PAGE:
Biohacking: the controversial trend that’s taking over Silicon Valley

From intermittent fasting and meal-replacement drinks to nootropics, ‘biohacking’ has found favour with the world’s smartest individuals.

Silicon Valley entrepreneurs will stop at nothing to beat the competition – even if that means 'hacking' their own bodies

In a world increasingly defined by long working hours and fierce competition, optimum productivity reigns. Whether it’s at work or in our personal lives, reaching peak performance – and doing so efficiently – is the dream. This ambition to rise above the crowd is particularly pronounced in cities famed for creativity and technological development; in Silicon Valley, it takes on a life of its own.

The West Coast is a bubble of sorts: Silicon Valley is home to many of the world’s brightest engineers, technicians and developers. It is also regarded as something of a start-up paradise, attracting thousands of ambitious entrepreneurs each year as they bid to change the world one platform or device at a time.

In this highly competitive space, workers are forced to push themselves to the absolute limit. But to these software engineers and CEOs, achieving optimum productivity isn’t an unattainable goal: it’s an equation ready to be solved. No longer limiting themselves to formulas of the technological kind, individuals in Silicon Valley have turned their attentions to matters of the body.

Food for thought
In terms of mainstream attention, ‘biohacking’ first came to prominence in 2014 with the introduction of Soylent, a meal-replacement drink created by Silicon Valley engineer Rob Rhinehart.

Tired of eating fast food at his desk – which was not only unhealthy, but also time-consuming – Rhinehart set about creating an alternative. After studying the myriad nutrients required for the body to function efficiently, Rhinehart formulated a drink that doubles as “a complete meal” – or so the Soylent website claims.

Intermittent fasting

<8 days

Typical fasting period


Reduction in the risk of cancer in mice

With a grainy consistency, the drink has a purposefully bland taste, which some have even referred to as “rancid”. But flavour was never part of the equation: the cessation of hunger is Soylent’s primary purpose.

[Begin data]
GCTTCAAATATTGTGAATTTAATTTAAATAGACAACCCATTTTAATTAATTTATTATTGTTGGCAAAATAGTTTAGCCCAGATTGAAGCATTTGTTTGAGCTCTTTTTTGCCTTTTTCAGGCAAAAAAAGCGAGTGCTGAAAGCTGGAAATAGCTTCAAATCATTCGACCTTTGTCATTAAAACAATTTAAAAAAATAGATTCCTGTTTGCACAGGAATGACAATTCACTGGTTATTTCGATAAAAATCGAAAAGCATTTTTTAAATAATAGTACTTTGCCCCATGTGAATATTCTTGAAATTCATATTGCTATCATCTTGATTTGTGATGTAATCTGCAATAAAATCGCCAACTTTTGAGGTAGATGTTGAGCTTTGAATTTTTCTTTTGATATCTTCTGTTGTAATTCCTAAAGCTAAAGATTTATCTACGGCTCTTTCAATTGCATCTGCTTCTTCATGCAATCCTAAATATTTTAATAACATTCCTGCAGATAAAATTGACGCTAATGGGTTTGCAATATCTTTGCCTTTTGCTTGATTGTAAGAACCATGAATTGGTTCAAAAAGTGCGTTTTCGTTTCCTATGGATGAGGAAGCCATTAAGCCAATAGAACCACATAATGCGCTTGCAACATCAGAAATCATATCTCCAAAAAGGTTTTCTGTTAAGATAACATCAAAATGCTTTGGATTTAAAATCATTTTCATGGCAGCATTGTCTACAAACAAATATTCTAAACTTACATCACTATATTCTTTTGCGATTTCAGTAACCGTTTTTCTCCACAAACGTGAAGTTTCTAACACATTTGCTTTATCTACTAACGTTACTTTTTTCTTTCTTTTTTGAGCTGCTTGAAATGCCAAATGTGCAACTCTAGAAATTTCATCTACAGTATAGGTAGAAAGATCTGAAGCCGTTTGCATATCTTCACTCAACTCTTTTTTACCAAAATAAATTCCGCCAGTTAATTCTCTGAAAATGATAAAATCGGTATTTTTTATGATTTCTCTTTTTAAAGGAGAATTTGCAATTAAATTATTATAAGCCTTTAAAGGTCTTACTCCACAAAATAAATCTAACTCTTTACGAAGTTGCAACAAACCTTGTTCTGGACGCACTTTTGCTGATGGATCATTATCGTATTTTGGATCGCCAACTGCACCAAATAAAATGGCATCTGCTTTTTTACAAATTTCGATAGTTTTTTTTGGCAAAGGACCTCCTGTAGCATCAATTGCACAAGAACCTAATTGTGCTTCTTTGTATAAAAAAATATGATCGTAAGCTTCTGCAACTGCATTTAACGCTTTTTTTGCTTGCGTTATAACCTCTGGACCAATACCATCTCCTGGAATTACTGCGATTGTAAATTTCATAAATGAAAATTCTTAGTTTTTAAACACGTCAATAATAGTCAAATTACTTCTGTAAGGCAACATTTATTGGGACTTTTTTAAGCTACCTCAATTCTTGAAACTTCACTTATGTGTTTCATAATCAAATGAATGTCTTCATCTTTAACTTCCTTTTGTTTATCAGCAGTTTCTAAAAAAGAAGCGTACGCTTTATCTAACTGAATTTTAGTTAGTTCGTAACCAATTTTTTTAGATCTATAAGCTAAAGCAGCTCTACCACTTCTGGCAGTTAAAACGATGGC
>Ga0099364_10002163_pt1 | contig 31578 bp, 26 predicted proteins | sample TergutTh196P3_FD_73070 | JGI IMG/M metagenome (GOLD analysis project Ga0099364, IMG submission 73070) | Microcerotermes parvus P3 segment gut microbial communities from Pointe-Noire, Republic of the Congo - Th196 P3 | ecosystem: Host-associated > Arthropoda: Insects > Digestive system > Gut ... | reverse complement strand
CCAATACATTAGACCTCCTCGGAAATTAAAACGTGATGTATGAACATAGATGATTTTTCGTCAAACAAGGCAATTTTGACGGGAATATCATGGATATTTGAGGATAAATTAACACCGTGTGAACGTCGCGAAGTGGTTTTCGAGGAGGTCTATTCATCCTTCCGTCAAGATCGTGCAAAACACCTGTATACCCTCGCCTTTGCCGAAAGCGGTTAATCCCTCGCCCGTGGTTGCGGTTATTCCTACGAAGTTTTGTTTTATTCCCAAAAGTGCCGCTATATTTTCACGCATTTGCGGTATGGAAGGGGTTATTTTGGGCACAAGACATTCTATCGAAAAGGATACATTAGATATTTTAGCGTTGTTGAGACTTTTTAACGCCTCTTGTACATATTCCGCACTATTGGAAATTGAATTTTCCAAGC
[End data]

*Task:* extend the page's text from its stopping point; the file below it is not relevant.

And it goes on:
And if the name sounds familiar, it’s because it was indeed inspired by the 1973 film Soylent Green, a sci-fi thriller that centres on a ‘miracle food’ – which, as it transpires, is made from human corpses.

The name, however, hasn’t put investors off: in March 2017, a group of venture capitalist firms invested $50m into Soylent, adding to the $22.4m secured in previous funding rounds. Among those to invest were major players GV (formerly Google Ventures), Tao Capital Partners, Lerer Hippeau and Andreessen Horowitz. Clearly, there is an appetite for products that circumvent the rules of nature in order to maximise individual output.

“We are in a culture where optimisation is highly valued,” Dr Niketa Kumar, a clinical psychologist based in Silicon Valley, told The New Economy. “Biohacking is marketed as a method for gaining a competitive edge. We are also in a culture where productivity (output in relation to effort) is lionised.” It’s perhaps unsurprising, then, that various other forms of biohacking have entered the Silicon Valley zeitgeist since Rhinehart concocted Soylent.

Power hungry
Perhaps the most popular form of biohacking is intermittent fasting. Silicon Valley’s movers and shakers are now abstaining from food for days at a time in order to optimise both their professional and personal lives.

One of the loudest voices on the scene is Geoffrey Woo, CEO and co-founder of HVMN, a start-up specialising in biohacking. Woo told The New Economy: “While building HVMN, I began tinkering and investigating all sorts of self-experiments and ‘biohacks’ to improve cognitive and physical performance.”

Silicon Valley’s competitive nature encourages some to go to extraordinary lengths to not only succeed, but to become the very best

Having been inspired by TED Talks on how fasting can jump-start the growth of new brain cells, as well as the work of Dr Valter Longo on the consequent longevity of such a routine, Woo began fasting.

“I was already primed to give it a go, and jumped into doing 60-hour fasts (Sunday dinner to Wednesday breakfast),” Woo said. “At first it was very difficult, but eventually the entire company started fasting together.”

Participants fast for anywhere between 14 hours and eight days at a time. For most of us, the idea of not eating for days on end conjures images of distraction and exhaustion – hardly elements conducive to high productivity.

But proponents of intermittent fasting maintain that it works wonders. In fact, Woo said his own personal benefits have included “mental clarity and increased focus”.

Woo added: “Productivity is not just improved by the increased focus and clarity, [intermittent fasting] also removes the distraction of having to think about food every few hours. So when I fast, I have very long working blocks.”

The scientific theory behind intermittent fasting centres on ketones. When the body lacks calories to burn, it turns to fat for energy instead. This process produces ketones, which some consider to be a ‘super fuel’ for the brain that enhances mental clarity and performance.

There are other surprising benefits, too: studies on mice, for example, have shown intermittent fasting can extend life expectancy and improve cognitive performance.

“In mice, we extended lifespan and reduced [the risk of] cancer and inflammatory diseases by about 50 percent,” Longo told The New Economy. “In humans, we saw decreases in risk factors for diseases including cholesterol, blood pressure, inflammatory markers, IGF-1 [insulin-like growth factor 1], C-reactive proteins [and] fasting glucose.”